Jawad has served previously in Saudi Arabia as Sri Lanka’s Ambassador. He then figured in a spat between Colombo and Riyadh over Rizana Nafeek, a housemaid who was beheaded on January 9, 2013 for killing a four-month-old child, Naif al Quthubai. Jawad was recalled to Colombo. In a retaliatory move, Saudi Arabia also recalled its Ambassador Abdulaziz bin Abdul-Rahman Al-Jammaz. Quite clearly, these facts have not been taken into consideration when the Foreign Ministry nominated Jawad for a second posting in Saudi Arabia.

UNHRC sessions

That these developments come at a time when Sri Lanka needs to maintain a close dialogue at the highest levels with New Delhi, Ottawa and Riyadh is imperative. Most important among them is New Delhi, particularly in the light of Sri Lanka featuring at the UN Human Rights Council in Geneva. In this context, it is relevant to note that more than twenty top positions in President Joe Biden’s administration have gone to Indian-Americans. This is in respect of matters relating to democracy and human rights.  The Government must not lose sight that the US spearheaded the resolutions in Geneva in the first instance. A review on Sri Lanka is scheduled for February 24, earlier than anticipated. The deadline for tabling new resolutions would be noon Thursday, March 18.

Relations between Colombo and New Delhi have reached a rough patch. India has called for the full implementation of the 13th Amendment to the Constitution and the conduct of Provincial Council elections. Added to that, an incident in the Palk Strait, the waters that divide Sri Lanka and India, has led to a strong protest that the Navy allegedly attacked Indian fishermen. The Navy in turn defended its action saying a speeding Indian fishing craft had caused damage to one of its patrol craft. In fact, the Navy released photographs and a news release to back up its claims. The bodies of three fishermen and a sailor who died in the incident have been recovered. It has turned out to be a sensitive issue in Tamil Nadu where election is due to the State Legislative Assembly. It will be held in May for 234 seats.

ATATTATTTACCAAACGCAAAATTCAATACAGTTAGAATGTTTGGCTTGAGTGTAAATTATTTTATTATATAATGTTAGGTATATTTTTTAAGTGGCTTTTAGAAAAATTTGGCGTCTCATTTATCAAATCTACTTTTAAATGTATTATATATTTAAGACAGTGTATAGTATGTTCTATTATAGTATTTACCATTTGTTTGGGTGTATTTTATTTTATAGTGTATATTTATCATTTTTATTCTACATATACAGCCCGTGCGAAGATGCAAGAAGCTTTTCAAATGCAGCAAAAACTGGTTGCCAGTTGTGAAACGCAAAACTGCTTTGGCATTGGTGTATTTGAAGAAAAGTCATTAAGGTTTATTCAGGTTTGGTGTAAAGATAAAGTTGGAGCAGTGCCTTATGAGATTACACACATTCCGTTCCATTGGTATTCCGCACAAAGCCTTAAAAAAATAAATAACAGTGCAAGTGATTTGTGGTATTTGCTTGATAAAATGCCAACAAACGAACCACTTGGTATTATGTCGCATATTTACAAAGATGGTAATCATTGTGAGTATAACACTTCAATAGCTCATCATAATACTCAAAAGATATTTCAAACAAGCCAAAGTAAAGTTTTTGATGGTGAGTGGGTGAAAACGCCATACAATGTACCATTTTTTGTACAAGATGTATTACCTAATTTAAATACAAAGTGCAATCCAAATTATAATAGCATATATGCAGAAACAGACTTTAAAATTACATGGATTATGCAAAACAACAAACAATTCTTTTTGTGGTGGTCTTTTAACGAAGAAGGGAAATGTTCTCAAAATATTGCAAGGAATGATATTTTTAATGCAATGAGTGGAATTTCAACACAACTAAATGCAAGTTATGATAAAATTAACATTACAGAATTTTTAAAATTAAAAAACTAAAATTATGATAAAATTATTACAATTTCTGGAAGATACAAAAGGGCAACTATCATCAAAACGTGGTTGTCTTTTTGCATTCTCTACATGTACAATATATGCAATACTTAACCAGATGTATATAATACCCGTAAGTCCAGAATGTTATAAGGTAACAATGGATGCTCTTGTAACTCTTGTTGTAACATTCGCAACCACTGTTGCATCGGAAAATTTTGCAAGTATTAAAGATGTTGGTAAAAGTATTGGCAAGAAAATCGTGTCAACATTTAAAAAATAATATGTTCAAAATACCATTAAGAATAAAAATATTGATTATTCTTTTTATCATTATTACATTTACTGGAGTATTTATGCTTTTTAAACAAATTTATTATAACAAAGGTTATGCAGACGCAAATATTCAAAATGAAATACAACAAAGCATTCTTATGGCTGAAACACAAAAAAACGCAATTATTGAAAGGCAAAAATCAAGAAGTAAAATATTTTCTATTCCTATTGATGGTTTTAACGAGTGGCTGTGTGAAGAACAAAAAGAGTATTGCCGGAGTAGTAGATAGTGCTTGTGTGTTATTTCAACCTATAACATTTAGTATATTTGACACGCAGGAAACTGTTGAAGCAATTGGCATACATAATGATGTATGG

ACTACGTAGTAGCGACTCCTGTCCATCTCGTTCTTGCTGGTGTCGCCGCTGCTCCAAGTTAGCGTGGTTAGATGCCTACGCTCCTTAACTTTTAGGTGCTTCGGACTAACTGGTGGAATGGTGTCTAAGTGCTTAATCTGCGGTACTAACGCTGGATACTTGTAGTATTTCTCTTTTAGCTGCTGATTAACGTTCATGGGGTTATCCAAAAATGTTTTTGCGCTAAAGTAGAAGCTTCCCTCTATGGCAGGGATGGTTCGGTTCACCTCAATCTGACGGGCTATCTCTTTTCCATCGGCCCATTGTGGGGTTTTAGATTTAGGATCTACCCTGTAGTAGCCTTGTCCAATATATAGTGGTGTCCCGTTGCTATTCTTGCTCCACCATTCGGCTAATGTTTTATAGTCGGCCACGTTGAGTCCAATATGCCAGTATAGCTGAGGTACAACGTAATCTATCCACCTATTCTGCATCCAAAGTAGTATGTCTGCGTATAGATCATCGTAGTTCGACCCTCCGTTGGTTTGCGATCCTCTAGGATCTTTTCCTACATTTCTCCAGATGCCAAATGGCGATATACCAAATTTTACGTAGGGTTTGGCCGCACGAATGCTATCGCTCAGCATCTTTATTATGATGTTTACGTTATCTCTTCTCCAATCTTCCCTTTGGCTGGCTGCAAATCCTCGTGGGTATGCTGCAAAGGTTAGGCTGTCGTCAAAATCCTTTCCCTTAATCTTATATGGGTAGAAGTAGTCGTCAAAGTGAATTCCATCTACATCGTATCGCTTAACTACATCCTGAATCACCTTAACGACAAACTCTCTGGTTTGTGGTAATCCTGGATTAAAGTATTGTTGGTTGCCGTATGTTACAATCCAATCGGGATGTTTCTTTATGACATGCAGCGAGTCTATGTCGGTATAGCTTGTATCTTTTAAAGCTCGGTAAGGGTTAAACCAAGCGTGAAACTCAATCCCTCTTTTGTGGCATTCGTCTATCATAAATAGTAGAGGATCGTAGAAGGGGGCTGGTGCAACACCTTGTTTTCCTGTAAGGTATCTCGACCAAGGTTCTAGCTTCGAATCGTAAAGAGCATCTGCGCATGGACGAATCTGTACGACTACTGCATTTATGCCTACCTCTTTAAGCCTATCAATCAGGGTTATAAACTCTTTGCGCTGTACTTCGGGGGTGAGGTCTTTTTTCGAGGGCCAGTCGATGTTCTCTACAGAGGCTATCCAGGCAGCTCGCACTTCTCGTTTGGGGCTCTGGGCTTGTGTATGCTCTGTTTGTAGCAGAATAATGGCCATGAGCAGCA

For India, the seriousness of the issue is underscored by the course of action it took. The External Affairs Ministry in the south bloc in New Delhi summoned Sri Lanka’s acting High Commissioner, Niluka Kadurugamauwa to deliver a demarche.  High Commissioner Gopal Baglay also lodged a strong protest with Foreign Minister Dinesh Gunawardena.  The Indian External Affairs Ministry said issues pertaining to fishermen should be handled “in a humanitarian manner.” It added that the “understandings between the two Governments in that regard must be strictly observed. Utmost efforts should be made to ensure that there is no recurrence.”

On Friday, the Government announced one of its countermeasures in the wake of the UNHRC sessions in Geneva. A gazette notification issued by President Gotabaya Rajapaksa said a three-member Commission of Inquiry has been appointed to “investigate and inquire” into the following matters:

(a) Find out whether preceding Commissions of Inquiry and Committees which have been appointed to investigate into human rights violations, have revealed any human rights violations, serious violations of the international humanitarian law and other such serious offences.

(b) Identify what are the findings of the said Commissions and Committees related to the serious violations of human rights, serious violations of international humanitarian laws and other such offences and whether recommendations have been made on how to deal with the said facts.